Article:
Boost is also tweaking its data plans. Starting Oct. 6, it will add an additional $5 monthly charge for unlimited data and messaging services offered on Android-powered devices. Current Monthly Unlimited customers get to keep their plans until they upgrade their phone.
We were really impressed with the Sony Ericsson Xperia Active when we had a first hands on with the device last week. All that was missing was a launch date less vague than "later this month." Now it seems that at least one British retailer has the device up for pre-sale.
Play.com are listing the Active at £239.99 ($390) SIM free and unlocked with a release date of September 30.
Remember too that for the money you get similar specs to the Xperia Arc, 2.3.4 out of the box, and a phone that you can drop in your beer on a Friday night at the bar and still use to call for a taxi home.
The Motorola Admiral's floated around in name only for a while now, but that ends today. This leaked screen shot points to it being part of Sprint's Direct Connect stable, with Android 2.3, a 3.1-inch display, QWERTY keyboard, a huge 1860 mAh battery that should last forever with that little screen, 5MP camera and a 1.2MHz Qualcomm MSM8655 processor. If that's not the fastest little device in the West, we don't know what is. Toss in mil-spec ruggedness and this thing's likely to be a lethal weapon in itself.
We just got our hands of a copy of the latest Sprint Playbook, and while we were hoping for some more info about the LG Marquee and Kyocera Milano, what we found was a bit, well, different. It seems that in order to stay competitive with Verizon and AT&T (Sprint's words, not ours), some changes are going to be made to several of the perks everyone on Sprint takes for granted.
For starters, the Sprint Premier program is coming to an end. Current members will be hearing from Sprint sometime after Sept. 16 with all the details, but the short version is starting at the beginning of this month, enrollment in the program stopped, and you'll have to use your current (and final) Premier upgrade on or before Dec. 31, 2012. In addition, the other smaller but just as appreciated perks like accessory discounts and annual anniversary gifts end Dec. 31, 2011. Employees have been instructed how to let everyone down easy, but this will sting no matter how you slice it.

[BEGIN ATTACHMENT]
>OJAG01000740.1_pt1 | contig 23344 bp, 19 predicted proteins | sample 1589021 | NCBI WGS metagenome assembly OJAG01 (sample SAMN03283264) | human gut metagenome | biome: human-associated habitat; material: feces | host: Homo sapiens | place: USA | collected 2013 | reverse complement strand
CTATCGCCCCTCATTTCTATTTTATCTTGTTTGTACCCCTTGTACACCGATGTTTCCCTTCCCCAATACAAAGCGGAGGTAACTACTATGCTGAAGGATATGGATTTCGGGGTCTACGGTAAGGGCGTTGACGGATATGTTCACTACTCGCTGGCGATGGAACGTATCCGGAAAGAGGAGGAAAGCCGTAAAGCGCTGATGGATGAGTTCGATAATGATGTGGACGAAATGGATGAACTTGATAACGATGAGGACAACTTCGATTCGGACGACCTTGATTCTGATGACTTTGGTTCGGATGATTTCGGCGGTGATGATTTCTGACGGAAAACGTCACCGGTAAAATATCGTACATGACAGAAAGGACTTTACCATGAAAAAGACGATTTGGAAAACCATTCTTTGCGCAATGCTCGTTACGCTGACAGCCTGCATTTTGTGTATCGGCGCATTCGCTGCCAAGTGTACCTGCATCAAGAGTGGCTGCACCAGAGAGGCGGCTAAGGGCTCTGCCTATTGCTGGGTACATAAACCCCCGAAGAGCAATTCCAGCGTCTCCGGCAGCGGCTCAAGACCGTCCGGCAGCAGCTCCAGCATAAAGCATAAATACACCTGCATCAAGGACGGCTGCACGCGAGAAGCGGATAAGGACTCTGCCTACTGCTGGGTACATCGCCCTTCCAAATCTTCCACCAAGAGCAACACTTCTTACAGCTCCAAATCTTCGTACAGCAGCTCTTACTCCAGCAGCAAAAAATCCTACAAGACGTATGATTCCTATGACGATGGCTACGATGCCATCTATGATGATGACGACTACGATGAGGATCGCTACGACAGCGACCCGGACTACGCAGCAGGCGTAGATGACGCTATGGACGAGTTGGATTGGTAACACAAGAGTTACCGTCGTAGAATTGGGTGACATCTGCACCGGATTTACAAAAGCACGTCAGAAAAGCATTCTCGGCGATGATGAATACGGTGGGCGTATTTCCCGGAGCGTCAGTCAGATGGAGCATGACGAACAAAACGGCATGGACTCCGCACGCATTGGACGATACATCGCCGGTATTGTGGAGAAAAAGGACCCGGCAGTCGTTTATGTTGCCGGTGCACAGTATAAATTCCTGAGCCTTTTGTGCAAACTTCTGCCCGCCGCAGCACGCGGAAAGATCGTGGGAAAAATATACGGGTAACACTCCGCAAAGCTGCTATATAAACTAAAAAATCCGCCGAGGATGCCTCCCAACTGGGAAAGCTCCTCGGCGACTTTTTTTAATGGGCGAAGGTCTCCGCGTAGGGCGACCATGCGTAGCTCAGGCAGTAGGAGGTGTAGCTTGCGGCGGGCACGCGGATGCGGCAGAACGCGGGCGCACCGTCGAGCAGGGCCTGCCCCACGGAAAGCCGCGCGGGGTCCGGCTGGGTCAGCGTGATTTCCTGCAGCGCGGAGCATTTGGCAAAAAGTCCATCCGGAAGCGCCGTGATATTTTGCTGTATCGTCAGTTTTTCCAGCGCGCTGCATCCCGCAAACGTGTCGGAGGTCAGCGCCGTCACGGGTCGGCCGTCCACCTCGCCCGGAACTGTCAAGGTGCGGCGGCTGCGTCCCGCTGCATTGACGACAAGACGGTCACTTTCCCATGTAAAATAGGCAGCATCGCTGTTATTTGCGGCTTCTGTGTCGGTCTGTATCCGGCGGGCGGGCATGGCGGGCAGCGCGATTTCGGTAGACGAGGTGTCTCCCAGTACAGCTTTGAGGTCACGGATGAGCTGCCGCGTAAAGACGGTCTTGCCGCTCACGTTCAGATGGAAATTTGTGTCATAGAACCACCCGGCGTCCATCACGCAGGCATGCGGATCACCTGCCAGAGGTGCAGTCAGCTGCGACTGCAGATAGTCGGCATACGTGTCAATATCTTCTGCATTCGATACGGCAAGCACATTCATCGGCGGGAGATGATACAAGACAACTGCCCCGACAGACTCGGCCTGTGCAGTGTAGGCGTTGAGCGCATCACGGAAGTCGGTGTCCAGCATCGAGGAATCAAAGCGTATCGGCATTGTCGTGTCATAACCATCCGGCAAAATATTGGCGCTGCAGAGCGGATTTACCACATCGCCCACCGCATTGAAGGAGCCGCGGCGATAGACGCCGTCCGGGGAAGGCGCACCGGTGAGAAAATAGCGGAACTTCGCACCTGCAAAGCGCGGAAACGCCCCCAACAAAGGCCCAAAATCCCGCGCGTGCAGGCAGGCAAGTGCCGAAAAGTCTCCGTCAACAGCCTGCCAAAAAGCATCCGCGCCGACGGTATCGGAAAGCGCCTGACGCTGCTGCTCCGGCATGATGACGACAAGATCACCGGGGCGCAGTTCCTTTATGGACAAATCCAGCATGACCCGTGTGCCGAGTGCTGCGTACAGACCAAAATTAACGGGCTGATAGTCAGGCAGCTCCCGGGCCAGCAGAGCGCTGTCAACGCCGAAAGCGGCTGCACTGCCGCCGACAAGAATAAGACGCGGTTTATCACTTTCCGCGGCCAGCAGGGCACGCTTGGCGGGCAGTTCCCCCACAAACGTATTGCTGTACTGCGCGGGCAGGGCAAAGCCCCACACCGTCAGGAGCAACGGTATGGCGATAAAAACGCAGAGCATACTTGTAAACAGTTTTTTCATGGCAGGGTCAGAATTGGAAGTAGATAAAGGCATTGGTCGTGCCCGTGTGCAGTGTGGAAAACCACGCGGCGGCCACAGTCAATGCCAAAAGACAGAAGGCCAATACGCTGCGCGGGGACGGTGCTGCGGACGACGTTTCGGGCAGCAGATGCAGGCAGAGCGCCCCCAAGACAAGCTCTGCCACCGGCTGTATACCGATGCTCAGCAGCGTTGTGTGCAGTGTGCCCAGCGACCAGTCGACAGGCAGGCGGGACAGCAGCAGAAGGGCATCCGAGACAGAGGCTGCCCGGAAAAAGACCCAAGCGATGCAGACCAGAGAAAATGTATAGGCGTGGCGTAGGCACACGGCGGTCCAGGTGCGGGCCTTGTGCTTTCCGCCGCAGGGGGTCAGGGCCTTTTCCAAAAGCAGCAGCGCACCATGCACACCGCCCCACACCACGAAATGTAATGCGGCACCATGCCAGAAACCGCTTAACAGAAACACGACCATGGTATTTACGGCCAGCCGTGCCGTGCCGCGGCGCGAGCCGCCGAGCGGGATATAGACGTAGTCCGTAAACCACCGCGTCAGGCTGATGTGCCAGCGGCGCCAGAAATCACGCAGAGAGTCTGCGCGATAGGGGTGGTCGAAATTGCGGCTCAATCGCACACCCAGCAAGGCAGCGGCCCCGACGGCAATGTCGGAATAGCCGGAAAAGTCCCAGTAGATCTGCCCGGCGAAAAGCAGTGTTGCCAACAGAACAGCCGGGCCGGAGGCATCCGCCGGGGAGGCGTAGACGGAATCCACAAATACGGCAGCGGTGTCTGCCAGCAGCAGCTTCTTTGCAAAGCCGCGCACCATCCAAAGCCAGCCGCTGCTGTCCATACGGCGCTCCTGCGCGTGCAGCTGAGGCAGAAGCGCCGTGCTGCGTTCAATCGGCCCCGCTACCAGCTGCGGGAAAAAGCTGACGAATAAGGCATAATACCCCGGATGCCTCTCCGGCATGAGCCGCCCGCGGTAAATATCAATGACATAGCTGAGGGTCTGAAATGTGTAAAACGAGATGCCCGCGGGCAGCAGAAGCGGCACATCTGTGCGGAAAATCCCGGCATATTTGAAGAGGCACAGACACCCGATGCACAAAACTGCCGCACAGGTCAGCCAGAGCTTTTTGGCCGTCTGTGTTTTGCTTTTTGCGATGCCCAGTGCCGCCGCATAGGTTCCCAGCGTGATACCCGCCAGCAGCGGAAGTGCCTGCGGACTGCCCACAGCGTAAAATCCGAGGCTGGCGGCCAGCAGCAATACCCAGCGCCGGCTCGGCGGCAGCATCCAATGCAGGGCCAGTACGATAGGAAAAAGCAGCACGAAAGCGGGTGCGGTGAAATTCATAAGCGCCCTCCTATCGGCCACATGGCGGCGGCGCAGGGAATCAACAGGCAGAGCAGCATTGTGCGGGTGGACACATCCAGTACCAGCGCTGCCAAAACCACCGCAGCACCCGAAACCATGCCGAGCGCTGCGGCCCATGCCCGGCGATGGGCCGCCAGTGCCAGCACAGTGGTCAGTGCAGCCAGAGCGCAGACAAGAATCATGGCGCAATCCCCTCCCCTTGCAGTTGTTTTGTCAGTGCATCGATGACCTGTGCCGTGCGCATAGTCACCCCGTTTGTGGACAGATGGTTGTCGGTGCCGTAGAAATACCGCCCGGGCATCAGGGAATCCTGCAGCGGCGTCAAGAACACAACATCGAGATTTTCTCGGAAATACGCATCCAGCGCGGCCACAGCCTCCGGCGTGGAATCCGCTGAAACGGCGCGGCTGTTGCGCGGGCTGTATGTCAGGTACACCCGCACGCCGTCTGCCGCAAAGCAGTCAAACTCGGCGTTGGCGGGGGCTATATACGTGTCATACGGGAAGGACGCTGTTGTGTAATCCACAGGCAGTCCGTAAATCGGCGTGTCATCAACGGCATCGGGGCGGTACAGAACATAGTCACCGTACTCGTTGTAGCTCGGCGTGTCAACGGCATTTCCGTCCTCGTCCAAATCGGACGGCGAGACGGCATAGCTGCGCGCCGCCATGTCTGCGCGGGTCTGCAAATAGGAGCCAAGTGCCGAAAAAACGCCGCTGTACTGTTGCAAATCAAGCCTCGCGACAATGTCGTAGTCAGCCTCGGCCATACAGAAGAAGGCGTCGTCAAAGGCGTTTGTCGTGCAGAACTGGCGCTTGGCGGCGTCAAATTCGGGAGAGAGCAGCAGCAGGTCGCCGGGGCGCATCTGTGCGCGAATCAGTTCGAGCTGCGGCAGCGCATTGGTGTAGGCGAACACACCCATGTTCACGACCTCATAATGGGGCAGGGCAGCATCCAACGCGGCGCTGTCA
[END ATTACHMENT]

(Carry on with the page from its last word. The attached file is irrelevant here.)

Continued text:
Next up, is a major change to Sprint's 30-day=satisfaction guarantee -- it's getting cut by 16 days. Like we've seen other carriers do, Sprint will now be switching to a 14-day return policy. They will still return everything but the restocking fee, you just have a couple weeks less to make up your mind.
Finally, starting Oct. 2, the "New For You" upgrade time is changing from 22 months, down to 20. Cutting the time down by two months is nice, but will hardly take the sting of losing the yearly Premier benefit away.
Nothing good can last forever folks, and as Sprint reminds us, they have to do something to stay competitive. In the end, it's a business and sometimes you have to rob from Peter to pay Paul. We have some relevant pages of the Playbook after the break.
Most important is the display: the Marquee's 4-inch NOVA display is a stunner, and LG seems to think it can compete with the likes of SAMOLED Plus. Well can it? You'll have to see it for yourself, but in a word: gorgeous. It's super bright, super sharp, and the colors look fantastic. It's noticeably smaller than its 4.3-inch (and now 4.5-inch) brethren, but we won't complain: it feels right.